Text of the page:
Andy Flower’s deadpan persona is great at making the media look stupid – even its most cerebral members.
When Mike Atherton interviewed our team director after we wrapped up the win yesterday, he asked him whether his team had squandered an advantage by not enforcing the follow on.
Flower looked quizzically at Atherton – a bemused look which certainly contained more than a smidgeon of distain – and scowled “well, I don’t know what advantage you’re talking about … we won the game”.
It’s safe to say that Andy Flower is a man who knows his own mind. He doesn’t suffer fools lightly – or inane, predictable questions for that matter – and rumour has it that he once smiled (although the England management strenuously denies this).
Sometimes Flower’s stubbornness, and innate conservatism, make him look a little stupid. Yesterday, however, the weather spared his blushes.
The bottom line is that England won, and they won well. What’s more, by spurning the follow on, two key batsmen who are vital to our Ashes chances spent valuable time in the middle and returned to form. England got the best possible result from this game after all.
Overall, the team can pat themselves on the back for a job well done. The fans called for a decisive win – and that’s exactly what we got in the end. After playing pretty poorly for four test matches after our historic triumph in India, confidence has been restored.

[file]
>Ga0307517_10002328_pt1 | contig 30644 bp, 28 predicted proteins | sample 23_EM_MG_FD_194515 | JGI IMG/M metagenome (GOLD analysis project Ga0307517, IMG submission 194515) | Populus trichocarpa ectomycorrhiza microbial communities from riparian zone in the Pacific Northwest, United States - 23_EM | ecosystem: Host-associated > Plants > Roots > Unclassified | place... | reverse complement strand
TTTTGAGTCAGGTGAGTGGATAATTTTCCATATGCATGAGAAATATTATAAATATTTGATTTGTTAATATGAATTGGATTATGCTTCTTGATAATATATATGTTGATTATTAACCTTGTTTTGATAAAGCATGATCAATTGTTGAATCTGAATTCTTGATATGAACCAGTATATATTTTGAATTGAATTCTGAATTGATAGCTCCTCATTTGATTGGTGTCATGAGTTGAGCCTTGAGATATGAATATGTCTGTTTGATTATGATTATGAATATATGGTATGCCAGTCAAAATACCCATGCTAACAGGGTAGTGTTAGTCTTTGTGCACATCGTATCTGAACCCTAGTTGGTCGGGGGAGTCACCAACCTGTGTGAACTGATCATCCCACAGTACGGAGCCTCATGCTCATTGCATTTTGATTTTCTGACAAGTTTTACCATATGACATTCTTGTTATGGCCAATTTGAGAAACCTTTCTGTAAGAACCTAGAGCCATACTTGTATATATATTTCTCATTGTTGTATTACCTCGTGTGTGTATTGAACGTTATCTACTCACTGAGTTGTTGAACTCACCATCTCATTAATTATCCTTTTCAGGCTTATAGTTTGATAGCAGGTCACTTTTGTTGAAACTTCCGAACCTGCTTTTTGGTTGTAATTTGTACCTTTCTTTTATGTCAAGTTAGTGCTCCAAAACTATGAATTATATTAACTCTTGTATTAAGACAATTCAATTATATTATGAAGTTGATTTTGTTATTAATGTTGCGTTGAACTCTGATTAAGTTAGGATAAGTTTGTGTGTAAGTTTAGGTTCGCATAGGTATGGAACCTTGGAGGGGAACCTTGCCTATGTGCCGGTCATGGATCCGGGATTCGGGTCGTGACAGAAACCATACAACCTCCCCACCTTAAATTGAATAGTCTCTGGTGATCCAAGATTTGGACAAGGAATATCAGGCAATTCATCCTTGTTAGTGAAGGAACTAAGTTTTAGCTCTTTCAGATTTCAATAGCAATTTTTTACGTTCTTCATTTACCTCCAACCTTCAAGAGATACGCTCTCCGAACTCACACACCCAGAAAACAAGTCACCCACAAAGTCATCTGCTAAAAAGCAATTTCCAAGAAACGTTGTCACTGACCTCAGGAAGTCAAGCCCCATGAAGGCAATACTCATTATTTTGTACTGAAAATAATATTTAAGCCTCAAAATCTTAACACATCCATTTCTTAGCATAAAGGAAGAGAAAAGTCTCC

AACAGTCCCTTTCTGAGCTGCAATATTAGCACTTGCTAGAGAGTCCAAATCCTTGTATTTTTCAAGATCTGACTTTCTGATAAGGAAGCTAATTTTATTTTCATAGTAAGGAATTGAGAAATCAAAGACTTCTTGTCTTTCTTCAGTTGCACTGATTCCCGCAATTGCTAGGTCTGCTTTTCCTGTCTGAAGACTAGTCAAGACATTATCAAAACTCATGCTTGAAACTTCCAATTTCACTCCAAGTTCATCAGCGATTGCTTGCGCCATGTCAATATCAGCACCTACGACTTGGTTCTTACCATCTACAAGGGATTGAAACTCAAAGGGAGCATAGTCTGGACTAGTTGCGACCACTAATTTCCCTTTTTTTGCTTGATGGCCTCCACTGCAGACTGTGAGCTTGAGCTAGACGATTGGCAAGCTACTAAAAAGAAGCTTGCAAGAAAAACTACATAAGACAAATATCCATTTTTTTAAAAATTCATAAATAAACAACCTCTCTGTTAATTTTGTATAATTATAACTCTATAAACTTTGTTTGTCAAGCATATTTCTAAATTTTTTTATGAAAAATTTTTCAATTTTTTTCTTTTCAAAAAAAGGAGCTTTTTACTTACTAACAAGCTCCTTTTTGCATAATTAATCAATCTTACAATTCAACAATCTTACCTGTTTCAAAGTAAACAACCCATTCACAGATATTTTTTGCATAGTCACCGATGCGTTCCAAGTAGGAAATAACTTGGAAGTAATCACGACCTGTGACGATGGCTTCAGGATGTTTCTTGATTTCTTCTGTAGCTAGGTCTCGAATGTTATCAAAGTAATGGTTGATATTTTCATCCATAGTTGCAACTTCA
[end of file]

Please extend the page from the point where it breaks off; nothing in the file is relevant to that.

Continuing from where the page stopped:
The bowlers look in good shape: Anderson looks in fine fettle, Broad has discovered some form, Finn looks more comfortable in his run-up and has stopped hitting the stumps in his delivery stride, and Swann is back in the fold and turning the ball prodigiously.
The batting, Nick Compton and Ian Bell apart, also looks formidable – and that’s without Kevin Pietersen (who tweeted yesterday that he’s stepping up his recovery by hitting balls in the nets).
Flower refused to commit to Compton yesterday – he said ‘there’s a lot of cricket to be played between now and the Ashes’ when asked whether the Somerset man would be Cook’s opening partner in six weeks time – so it’s quite possible that one of the weak links won’t be there.
Meanwhile, is anyone really worried about Bell? He’s still a quality player and he’ll probably score buckets of runs opening in the Champions Trophy. What’s more, Bell’s the kind of player who cashes in when the team is playing well around him.
England’s batting therefore looks strong heading into the Ashes. Jonny Bairstow, who has looked good against pace (if not spin) in his short test career, probably won’t get a game. If he was Australian, he’d probably be their best batsman after Michael Clarke.
Are we more confident about the Ashes that we were a week ago? You betcha.